Charles-Henry Monchau

Chief Investment Officer


Chart #1 - The chart that saved the week

U.S. inflation figures surprised on the upside once again and were the main reason for the volatility seen in the markets last week. On Wednesday, we learned that U.S. prices rose by 9.1% year-over-year in June, a higher-than-expected figure and the highest level since November 1981. The data sent the markets lower, with the S&P 500 Index hitting its lowest level since June 22 during Thursday's session. However, U.S. stocks rallied on Friday following quarterly results from some major banks, but also thanks to the release of a survey by the University of Michigan showing that long-term inflation expectations fell in June to 2.8% from 3.1% previously. This measure is now at its lowest level in a year and down sharply from the high of +3.3% reached in Q2. While the major equity indices ended in the red by the end of the week, this data likely prevented a larger decline.


Easing Expectations
Source: University of Michigan

Chart #2 - More rate hikes anticipated this year but also more rate cuts expected next year…

The likelihood of a 100 basis point hike by the Fed in July has increased over the week, but remains below the levels reached following the release of the inflation numbers on Wednesday. As explained in the previous point, the University of Michigan survey seems to have somewhat reassured investors on the future trajectory of inflation and interest rates. Thus, while forecasts for rate hikes in 2022 are up, so are forecasts for rate cuts in 2023... CME Group's Fedwatch tool shows that futures contracts are now forecasting rate cuts as early as February 2023.


Fed Funds Futures Forecasting February Flip
Source: S&P Dow Jones, CME

Chart #3 - US equities: a change in leadership?

U.S. 10-year bond yields ended the week below 3.00%. The U.S. bond yield curve in the 2-year to 10-year segment is now at its most inverted level since 2000. The outperformance of the long end of the curve and the decline in commodity prices appears to have created a leadership shift in "style" factors in the US market. As the chart below shows, the style indices that were the worst performers since the beginning of the year (e.g. growth style, which includes technology stocks) have been the best performers in July. The opposite is also true, since the value style (which includes oil stocks) is clearly lagging in July, while it was by far the best performer throughout the first half of the year.


US equities: a change in leadership?
Source: Charles Schwab

Chart #4 - Commodities down for the 4th week in a row

This past week, the Bloomberg Commodity Index returned to its pre-Russian invasion of Ukraine levels. Continued weakness in industrial metals has helped push the index's performance down to -7% month-to-date. Industrial metals are down 37% from their peak earlier this year. The main reason for the sharp correction in commodities is that markets are anticipating that monetary tightening by many countries will have a negative impact on demand and therefore prices.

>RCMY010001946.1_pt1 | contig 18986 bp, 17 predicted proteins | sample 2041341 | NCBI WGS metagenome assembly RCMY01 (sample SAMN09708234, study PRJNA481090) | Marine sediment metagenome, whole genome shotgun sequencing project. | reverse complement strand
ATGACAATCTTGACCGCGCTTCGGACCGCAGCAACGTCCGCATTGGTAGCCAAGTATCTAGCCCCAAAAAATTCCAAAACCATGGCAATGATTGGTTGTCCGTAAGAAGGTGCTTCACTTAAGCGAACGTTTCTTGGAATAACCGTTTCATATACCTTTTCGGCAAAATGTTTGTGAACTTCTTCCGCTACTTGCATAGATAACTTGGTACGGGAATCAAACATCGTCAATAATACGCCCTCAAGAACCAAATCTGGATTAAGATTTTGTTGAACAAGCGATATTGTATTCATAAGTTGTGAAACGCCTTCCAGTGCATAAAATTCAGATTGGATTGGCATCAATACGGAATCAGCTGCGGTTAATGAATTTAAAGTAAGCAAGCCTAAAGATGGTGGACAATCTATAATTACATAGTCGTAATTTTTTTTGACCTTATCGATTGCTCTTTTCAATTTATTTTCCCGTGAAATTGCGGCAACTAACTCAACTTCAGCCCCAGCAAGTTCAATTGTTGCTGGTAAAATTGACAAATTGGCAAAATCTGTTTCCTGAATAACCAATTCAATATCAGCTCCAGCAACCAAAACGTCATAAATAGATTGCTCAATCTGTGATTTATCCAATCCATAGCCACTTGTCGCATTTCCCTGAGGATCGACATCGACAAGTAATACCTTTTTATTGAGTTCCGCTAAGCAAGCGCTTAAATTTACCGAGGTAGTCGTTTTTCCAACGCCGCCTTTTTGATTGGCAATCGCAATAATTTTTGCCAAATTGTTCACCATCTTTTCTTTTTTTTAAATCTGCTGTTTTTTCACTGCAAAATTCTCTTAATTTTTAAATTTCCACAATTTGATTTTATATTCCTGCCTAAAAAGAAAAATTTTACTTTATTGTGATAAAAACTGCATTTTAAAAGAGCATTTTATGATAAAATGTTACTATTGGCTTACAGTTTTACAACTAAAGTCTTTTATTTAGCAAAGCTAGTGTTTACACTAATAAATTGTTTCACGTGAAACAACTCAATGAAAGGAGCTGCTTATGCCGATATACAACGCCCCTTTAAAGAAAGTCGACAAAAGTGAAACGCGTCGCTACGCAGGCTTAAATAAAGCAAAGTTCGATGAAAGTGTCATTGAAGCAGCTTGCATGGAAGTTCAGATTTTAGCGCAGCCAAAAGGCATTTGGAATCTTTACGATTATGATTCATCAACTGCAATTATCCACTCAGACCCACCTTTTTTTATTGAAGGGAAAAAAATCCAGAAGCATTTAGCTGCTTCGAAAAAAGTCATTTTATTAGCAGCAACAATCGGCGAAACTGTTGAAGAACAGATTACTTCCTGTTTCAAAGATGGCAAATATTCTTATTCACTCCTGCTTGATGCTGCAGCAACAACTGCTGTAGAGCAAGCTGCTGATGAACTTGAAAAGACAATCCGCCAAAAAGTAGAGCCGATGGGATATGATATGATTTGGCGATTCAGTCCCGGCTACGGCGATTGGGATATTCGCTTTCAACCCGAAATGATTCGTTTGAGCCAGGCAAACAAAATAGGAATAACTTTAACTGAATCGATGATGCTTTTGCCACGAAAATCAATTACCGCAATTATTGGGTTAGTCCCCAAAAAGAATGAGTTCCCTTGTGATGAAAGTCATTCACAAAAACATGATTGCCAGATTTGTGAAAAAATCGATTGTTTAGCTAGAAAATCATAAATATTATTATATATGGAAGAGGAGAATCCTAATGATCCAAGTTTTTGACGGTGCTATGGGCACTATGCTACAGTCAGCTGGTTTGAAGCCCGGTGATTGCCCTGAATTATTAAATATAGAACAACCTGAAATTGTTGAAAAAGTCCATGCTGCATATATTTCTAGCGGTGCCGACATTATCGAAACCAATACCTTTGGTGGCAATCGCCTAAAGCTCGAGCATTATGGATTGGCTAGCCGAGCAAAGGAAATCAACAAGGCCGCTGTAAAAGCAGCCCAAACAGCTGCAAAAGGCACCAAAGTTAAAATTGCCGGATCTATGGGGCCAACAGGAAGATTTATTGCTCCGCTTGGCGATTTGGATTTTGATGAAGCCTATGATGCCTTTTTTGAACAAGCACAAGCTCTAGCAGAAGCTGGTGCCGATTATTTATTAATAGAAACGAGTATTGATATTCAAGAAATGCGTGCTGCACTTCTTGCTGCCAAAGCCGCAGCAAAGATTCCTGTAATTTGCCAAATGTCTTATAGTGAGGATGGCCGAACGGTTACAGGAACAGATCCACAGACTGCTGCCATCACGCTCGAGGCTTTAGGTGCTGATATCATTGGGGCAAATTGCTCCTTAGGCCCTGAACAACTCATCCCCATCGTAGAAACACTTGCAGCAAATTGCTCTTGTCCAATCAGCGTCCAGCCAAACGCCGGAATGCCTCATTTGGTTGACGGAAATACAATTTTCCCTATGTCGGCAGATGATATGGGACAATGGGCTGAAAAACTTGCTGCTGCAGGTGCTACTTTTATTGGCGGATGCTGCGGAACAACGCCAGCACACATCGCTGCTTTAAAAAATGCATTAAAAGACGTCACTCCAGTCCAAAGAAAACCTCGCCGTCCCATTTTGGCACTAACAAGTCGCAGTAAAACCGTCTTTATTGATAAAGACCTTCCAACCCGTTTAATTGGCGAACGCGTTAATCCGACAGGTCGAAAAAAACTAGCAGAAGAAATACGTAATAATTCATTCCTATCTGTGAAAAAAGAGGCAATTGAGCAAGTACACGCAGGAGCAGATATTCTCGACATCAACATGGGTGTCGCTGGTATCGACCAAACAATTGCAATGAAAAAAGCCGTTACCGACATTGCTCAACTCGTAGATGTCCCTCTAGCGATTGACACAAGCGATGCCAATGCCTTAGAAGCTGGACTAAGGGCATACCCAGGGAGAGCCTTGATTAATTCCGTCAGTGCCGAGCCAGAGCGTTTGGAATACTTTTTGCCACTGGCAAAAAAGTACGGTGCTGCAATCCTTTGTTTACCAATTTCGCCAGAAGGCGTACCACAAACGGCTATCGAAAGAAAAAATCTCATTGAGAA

Commodities down for the 4th week in a row
Source: Bloomberg

Chart #5 - Italy vs. Germany bond yield spreads continue to widen following a new political crisis in Italy

Italian Prime Minister Mario Draghi has tendered his resignation after one of the coalition parties - the populist Five Star movement - withdrew its support for the government in a parliamentary vote of confidence. However, the president has (for now) refused to accept his resignation.

As a result of this new political crisis, Italian 10-year bond yields continue to diverge relative to German Bund yields. Are the markets incorporating a heightened probability of an "Italexit"?  The fact that Italian bond yields remain relatively well correlated with the rest of the Eurozone suggests that, for the time being, the market is assigning a very low probability to this systemic risk.


Italy vs. Germany bond yield
Source: Bloomberg

Chart #6 - What will the European Central Bank do?

The euro reached parity with the dollar last week. This is its lowest level since 2002. While the current energy crisis facing the EU is one of the main catalysts for the euro's fall, it is probably not the only factor at play. Indeed, the ECB is very late in its monetary policy adjustment, which most certainly explains part of the euro's weakness. Could the rise in short-term rates compensate for some of the currency's weakness? In Switzerland, the SNB's rate hike has allowed the franc to strengthen. However, the situation is more complex in Europe as some countries (e.g. Germany) could already be in recession. The answer should come this week with the much awaited ECB meeting on Thursday.


Eurozone Inflation vs.Short-term Interest Rates
Source: Charlie Bilello

Chart #7 - Is China likely to devalue its currency and step up its stimulus measures?

The Chinese renminbi is currently at a 30-year high against the Japanese yen. With China's only source of growth in 2022 expected to be exports, and with Japan as one of its main competitors, Beijing is facing increasing pressure to devalue the renminbi.

With property developers in serious trouble and Chinese bank stocks continuing to fall to two-year lows (amid fears that widespread mortgage defaults could cause contagion within the banking sector), there is also strong pressure on the Chinese authorities to provide additional monetary and fiscal support.


The Chinese renminbi
Source: BofA


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